I’ve started looking for and reading books related to RTW travel, Adventure travel, and books with a “Motorcycle theme”. I’ve found it hard to locate these books when doing a simple search on Amazon.com or on other sites, so I thought I would list the books, and provide some information and reviews on the books that I’ve read. Enjoy…
Red tape and white knuckles (Lois Pryce) [Read: May, 2014]
After reading Lois on the loose, I couldn’t wait to get started on her next book. As I hoped, this book seemed to take the same style of tongue-in-cheek writing, and take it a step or two further. Lois manages to tell the story of her journey to the tip of Africa, while keeping us very much entertained, yet exposing all of the thoughts, drama, decision-making, and difficulty that she faced each day. I tried to imagine how hard, or difficult it might be to simply “start out” and begin riding towards Capetown, knowing that you were not prepared, and knowing that much danger would await you. Kudos to Lois for taking the trip, and congratulations to her for managing to get all of her emotions on paper, in such a fun and entertaining style.
This book is not without drama however. A 30+ year old woman, riding through Africa is bound to create some unique challenges, and I have to admit that I could not have imagined how hard it might be, or the stereotypes that Lois might face, as she crosses Africa, on her way to Capetown. I won’t say any more, but trust me, there is drama almost every day, but throughout it all, Lois always has a wonderful attitude, that is contageous, and inspiring.
Well done Lois
Buy this book, you won’t regret it!
Lois on the loose (Lois Pryce) [Read: April, 2014]
In this book, Lois tells the story of “chucking her job with the BBC” and taking off on what is essentially her first big motorcycle adventure. Now, with a woman writing a book like this, you might think that the story will be anything but exciting, but if that’s what you’re thinking, you’re wrong. Lois manages to make each day of her journey from Alaska to Ushuaia part of an action-packed epic, where self-deprecation, and humility guide her writing. Honestly, I’ve read a good number of these Motorcycle travelogues at this point, and I would say that the two books by Lois were the most fun, are extraordinarily well written, and are guaranteed to put you in a good mood.
Lois also manages to tell the story of her courtship with Austin Vince, another motorcycling icon who has the special gift of simply not taking himself too seriously. Oh, and he wears those silly overalls, which is part of his trademark look. Well, maybe it’s not trademarked, but it’s his look. What an amazing couple of motorcycle enthusiasts. Read this book, catch the fever, and enjoy a laugh or two, on me…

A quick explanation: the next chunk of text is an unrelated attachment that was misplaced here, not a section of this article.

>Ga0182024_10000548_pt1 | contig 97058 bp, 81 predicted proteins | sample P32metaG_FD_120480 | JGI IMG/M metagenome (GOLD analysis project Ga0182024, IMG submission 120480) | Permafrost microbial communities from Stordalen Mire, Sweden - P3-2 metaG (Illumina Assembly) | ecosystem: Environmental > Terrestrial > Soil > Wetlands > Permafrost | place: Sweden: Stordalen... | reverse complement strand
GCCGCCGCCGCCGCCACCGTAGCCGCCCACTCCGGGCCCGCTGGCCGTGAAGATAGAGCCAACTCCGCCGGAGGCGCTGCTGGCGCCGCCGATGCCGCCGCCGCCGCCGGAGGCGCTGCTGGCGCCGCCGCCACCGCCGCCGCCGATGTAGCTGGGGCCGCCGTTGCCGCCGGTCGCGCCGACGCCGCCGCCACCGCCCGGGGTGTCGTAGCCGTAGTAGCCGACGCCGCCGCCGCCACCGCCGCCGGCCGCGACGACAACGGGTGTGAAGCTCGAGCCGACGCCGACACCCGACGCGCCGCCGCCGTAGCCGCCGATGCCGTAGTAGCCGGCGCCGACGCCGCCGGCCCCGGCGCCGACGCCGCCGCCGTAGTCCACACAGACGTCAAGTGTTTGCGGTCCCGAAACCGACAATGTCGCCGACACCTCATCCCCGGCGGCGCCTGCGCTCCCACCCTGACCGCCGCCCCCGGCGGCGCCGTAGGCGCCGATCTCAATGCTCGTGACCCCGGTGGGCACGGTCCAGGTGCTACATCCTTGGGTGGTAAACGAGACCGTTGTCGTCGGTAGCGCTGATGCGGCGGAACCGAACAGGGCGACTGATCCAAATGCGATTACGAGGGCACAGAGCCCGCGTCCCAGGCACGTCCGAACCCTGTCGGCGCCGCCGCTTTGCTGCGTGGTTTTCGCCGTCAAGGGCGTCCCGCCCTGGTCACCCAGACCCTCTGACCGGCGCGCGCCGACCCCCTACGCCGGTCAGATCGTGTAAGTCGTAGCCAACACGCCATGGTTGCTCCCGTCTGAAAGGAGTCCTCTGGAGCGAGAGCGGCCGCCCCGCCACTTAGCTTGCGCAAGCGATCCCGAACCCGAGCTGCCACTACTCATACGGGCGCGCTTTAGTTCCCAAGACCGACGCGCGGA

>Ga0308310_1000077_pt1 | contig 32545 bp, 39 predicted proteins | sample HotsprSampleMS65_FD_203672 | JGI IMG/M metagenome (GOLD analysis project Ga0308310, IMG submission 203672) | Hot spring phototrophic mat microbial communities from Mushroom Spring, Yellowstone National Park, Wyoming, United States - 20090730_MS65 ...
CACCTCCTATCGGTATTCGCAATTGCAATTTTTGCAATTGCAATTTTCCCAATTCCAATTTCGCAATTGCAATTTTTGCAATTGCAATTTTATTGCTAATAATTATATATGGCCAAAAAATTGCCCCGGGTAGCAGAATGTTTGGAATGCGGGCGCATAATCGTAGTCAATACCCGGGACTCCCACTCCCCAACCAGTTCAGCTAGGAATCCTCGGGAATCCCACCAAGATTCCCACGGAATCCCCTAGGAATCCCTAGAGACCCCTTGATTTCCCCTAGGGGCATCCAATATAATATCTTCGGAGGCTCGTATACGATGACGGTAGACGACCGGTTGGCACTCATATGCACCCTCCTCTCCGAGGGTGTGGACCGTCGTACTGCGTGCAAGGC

Alaska by Motorcycle – are you sure you know what you are doing? (Adventures of Airborne Andy) (Andrew Vela) [Read: March, 2014]
I read this book on the plan coming back from a business trip to Minneapolis. I discovered that it is remarkably short, and so I was able to read it in about 2 hours in total. That said, this travelogue of a 30 day trip to the North of Alaska and back was entertaining and reasonably well written for a first attempt. Apparently, since writing this book, Andy has been hard at work writing others, so it looks like he found his muse…
I plan on writing a travelogue of some of my trips in the future, so I’ll be careful to think about Stephen’s book from that perspective. With that said, he manages to keep things light, amusing, and to introduce characters and side stories for the life events that happen along the way. There is no arrogance in this book, and it shows the humility of someone that has (done what I’ve done, and simply) immersed themselves into Adventure motorcycle riding. My brother is a writer and journalist, and based on a recent conversation, I can see how it might be very tough to put together your first book, trying to learn the craft, tell a compelling story, and get it done, so that you can view and critique your own work.
I found the book entertaining, and although it is short, it’s fun, and it only costs about $2, so it is worth the money. Well done Andy.
Ride to the Midnight Sun – A Motorcycle Adventure in two weeks and one day (Stephen Mason) [Read: March, 2014]
I don’t recall exactly how I found this book, but I suspect that it was covered in an edition of Motorcycle Owners Association magazine. That said, Stephen Mason is a Scotsman, who was self-deprecating, and doesn’t take himself too seriously.
The book describes his journey to a very northern point of Europe, over a 16 day period. The book was entertaining, and worth buying, but I had a problem with this book because he tended to use a number of slang expressions, which don’t mean anything to me at all. So, rather than being descriptive, and writing in a style that all of us can appreciate, he wrote with the voice of his homeland, which makes it somewhat difficult to fully understand if you’re from the US, as I am.
But, like so many others who write books in this Genre, Stephen is a first time writer, and so he deserves a lot of credit for getting the job done, making his journey fun for himself and for others, and for getting it published. Once again, the book is not expenseive, so I recommend purchasing this, especially if you’re looking for the details, trials and tribulations of taking a trip through the Nordics.